History Management in RIAs

I’ve been doing a lot of experimentation with RIAs recently. First, Mike Chambers and I experimented with integrating Flash and Ajax. Then, I did some work to support deep linking in both Flash and Ajax applications. The next challenge was history management.

History management refers to the ability for users to navigate backward and forward using their browsers’ integrated history buttons. We’ve all been doing this for as long as we’ve been browsing the web. In fact, it’s something most of us take for granted, and even depend on (I know I do).

The problem with history management is that it is not always compatible with Rich Internet Applications. One of the distinguishing features of RIAs is that they eliminate the need for total page refreshes by loading data in the background and updating only portions of page. In most cases, this is done without creating a new entry in the browser’s history table, which means you can’t use your browsers’ forward and back buttons to navigate an RIA. Typically, clicking the back button will take you back to the page you were on before visiting the RIA, regardless of how much you had been interacting with the RIA in the meantime.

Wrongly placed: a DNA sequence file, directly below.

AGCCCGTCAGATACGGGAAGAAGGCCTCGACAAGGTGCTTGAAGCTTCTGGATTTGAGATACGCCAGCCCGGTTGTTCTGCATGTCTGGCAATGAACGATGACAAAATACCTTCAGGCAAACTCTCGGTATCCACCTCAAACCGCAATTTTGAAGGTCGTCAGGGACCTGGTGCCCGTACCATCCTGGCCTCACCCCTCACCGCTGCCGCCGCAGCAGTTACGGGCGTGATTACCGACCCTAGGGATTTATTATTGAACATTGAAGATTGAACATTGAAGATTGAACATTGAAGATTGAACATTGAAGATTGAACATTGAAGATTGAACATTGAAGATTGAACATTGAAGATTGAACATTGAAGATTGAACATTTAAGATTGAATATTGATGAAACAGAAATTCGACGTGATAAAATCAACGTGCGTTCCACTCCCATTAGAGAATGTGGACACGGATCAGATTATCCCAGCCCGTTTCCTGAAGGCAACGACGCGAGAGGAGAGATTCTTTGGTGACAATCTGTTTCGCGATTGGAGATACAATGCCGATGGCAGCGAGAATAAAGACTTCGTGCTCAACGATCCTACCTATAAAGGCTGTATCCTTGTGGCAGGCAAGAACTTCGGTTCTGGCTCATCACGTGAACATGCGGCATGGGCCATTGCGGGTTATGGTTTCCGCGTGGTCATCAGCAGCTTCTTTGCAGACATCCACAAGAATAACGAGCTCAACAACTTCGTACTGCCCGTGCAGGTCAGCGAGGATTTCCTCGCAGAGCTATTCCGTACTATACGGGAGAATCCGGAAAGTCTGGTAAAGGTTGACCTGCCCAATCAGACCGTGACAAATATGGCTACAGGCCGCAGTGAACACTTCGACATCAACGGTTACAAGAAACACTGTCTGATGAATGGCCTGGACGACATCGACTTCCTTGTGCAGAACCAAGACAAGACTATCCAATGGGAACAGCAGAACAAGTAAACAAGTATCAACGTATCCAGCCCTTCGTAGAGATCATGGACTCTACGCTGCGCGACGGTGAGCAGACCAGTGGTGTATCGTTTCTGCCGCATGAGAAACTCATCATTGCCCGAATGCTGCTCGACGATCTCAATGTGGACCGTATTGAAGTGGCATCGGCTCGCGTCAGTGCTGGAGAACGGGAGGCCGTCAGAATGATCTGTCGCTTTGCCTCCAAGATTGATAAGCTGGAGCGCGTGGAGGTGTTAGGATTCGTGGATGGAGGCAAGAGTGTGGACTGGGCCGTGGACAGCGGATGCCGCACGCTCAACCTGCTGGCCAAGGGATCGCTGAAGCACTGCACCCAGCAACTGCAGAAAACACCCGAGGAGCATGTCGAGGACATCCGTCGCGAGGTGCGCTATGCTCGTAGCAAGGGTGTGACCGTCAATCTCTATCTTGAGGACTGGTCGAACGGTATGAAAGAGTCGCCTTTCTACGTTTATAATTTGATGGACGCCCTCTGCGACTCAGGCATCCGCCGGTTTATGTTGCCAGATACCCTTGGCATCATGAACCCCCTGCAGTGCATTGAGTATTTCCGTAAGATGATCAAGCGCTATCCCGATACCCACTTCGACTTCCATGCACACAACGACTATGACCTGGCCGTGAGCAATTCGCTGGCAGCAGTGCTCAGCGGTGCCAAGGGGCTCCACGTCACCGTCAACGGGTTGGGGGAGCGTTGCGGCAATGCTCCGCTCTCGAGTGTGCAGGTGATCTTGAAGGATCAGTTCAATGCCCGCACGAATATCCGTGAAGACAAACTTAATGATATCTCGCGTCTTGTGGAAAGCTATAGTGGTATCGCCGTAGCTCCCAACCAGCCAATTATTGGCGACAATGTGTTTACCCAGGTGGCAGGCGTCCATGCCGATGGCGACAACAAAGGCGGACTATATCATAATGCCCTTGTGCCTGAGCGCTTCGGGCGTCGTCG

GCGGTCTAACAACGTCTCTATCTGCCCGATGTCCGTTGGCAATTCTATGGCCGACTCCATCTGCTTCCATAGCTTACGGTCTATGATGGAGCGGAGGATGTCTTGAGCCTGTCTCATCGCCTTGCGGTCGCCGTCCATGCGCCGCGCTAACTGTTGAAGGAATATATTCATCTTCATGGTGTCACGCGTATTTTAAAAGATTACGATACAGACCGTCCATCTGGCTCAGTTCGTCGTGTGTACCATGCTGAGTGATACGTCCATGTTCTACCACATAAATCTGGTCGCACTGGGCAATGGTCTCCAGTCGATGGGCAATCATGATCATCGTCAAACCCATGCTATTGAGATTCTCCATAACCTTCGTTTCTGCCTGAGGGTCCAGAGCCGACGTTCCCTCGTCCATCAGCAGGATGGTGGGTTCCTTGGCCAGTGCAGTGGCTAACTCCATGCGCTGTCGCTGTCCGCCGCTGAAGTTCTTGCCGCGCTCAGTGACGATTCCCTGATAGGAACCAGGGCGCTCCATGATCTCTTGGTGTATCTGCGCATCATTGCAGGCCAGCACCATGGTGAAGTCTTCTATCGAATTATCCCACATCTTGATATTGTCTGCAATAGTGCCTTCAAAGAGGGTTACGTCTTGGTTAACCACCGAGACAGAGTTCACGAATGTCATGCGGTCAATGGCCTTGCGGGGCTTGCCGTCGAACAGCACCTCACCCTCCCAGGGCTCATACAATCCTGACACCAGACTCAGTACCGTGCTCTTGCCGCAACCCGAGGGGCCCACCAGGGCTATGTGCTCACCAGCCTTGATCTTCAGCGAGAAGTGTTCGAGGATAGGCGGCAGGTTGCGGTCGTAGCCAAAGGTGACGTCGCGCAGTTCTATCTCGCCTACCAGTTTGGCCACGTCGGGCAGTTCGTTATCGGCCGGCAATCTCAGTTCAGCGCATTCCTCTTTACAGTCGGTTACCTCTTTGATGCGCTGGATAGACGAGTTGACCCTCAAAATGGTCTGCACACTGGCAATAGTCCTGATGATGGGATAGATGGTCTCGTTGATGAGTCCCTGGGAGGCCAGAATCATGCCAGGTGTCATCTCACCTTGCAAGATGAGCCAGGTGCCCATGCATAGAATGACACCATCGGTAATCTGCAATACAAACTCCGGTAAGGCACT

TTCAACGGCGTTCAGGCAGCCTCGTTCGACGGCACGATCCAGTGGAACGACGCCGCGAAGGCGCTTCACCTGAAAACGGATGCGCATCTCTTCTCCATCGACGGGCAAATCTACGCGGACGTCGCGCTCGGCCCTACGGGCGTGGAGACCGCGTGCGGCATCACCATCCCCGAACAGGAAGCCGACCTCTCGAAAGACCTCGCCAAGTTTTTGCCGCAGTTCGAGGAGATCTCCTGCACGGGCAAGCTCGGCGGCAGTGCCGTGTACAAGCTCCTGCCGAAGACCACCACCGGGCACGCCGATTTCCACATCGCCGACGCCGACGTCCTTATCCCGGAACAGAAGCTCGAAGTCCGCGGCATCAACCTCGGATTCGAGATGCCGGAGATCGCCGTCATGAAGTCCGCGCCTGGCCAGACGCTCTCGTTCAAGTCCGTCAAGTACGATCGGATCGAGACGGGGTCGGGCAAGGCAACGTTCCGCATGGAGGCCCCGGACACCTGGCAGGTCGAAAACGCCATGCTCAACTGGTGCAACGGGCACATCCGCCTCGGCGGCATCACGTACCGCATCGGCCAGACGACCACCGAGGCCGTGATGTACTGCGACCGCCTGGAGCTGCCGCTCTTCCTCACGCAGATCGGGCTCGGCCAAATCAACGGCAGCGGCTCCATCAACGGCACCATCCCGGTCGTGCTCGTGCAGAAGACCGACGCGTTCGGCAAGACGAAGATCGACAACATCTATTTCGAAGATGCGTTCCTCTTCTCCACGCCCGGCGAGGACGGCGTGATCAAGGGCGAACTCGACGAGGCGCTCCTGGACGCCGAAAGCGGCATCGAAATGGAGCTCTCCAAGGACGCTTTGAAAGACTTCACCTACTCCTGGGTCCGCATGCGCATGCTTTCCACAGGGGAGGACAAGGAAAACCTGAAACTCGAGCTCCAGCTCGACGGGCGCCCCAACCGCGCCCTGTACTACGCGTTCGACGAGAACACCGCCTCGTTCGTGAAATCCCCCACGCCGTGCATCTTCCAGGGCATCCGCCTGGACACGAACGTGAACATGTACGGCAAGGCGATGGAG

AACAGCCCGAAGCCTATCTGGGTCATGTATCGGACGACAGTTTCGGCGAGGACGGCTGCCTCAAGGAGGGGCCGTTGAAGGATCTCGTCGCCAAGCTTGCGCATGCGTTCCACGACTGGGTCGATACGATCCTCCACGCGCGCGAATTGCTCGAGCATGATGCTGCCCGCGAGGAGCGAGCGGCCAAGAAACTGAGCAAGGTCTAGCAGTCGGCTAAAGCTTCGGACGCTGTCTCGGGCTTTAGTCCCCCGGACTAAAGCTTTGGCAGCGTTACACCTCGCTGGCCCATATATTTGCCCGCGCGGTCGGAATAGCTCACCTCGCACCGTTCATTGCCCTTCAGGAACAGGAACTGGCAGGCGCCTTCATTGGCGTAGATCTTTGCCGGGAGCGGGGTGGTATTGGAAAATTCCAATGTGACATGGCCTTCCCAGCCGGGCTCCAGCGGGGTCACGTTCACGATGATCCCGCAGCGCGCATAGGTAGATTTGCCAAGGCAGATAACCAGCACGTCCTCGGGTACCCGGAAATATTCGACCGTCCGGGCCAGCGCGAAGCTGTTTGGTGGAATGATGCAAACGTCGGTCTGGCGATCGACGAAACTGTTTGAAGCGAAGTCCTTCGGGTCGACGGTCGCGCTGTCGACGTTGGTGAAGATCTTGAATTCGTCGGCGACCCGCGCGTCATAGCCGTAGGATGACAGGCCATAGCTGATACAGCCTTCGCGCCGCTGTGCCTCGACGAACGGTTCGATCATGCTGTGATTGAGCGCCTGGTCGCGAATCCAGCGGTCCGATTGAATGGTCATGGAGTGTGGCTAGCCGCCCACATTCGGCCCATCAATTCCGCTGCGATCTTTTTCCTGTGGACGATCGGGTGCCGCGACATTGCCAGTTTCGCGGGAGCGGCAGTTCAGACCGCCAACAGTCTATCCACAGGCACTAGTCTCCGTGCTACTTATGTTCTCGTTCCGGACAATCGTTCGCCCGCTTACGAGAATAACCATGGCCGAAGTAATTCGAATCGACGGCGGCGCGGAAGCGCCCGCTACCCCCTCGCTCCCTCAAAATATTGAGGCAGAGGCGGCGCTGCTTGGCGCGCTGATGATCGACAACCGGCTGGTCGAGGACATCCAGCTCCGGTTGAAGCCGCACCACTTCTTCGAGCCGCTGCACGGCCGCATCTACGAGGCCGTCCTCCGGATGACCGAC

Flex automatically addresses this issue using a hidden frame which invisibly creates entries in the browsers’ history table as users navigate a Flex application. It’s a very seamless and elegant approach which seems to work quite well, so I decided to borrow some of the same concepts and apply them to MXNA’s Category Click Feed Report.

The Category Click Feed Report has become our sandbox for RIA experimentation. In the latest build, I added some initial support for history management. To see it in action, go to the report, click around on the categories and feeds, then use your browsers’ back and forward buttons to navigate through your history. If all goes according to plan, you should get the best of both the RIA and standard web interface worlds.

The technique I’m using is slightly different than the one Flex uses. Since Flex only needs to worry about history mangement in Flash, it loads a piece of Flash content in a hidden frame which is able to communicate with the main SWF. MXNA, on the other hand, is a combination of both Flash and JavaScript/HTML, so I needed a more generic approach. The technique I settled on (at least for this first, very experimental version) is basically an Ajax history manager which I’ve extended with the Flash / JavaScript Integration Kit so that it talks to Flash, as well. It seems to work fine on all the browsers I have sitting around me (Firefox, Safari, and IE), but it hasn’t gone through a thorough QA cycle. If you find any issues, please let me know. And if you want the code, it’s all availble by viewing the source of the page (and the Flash chart). None of it is obfuscated, so you’re welcome to it.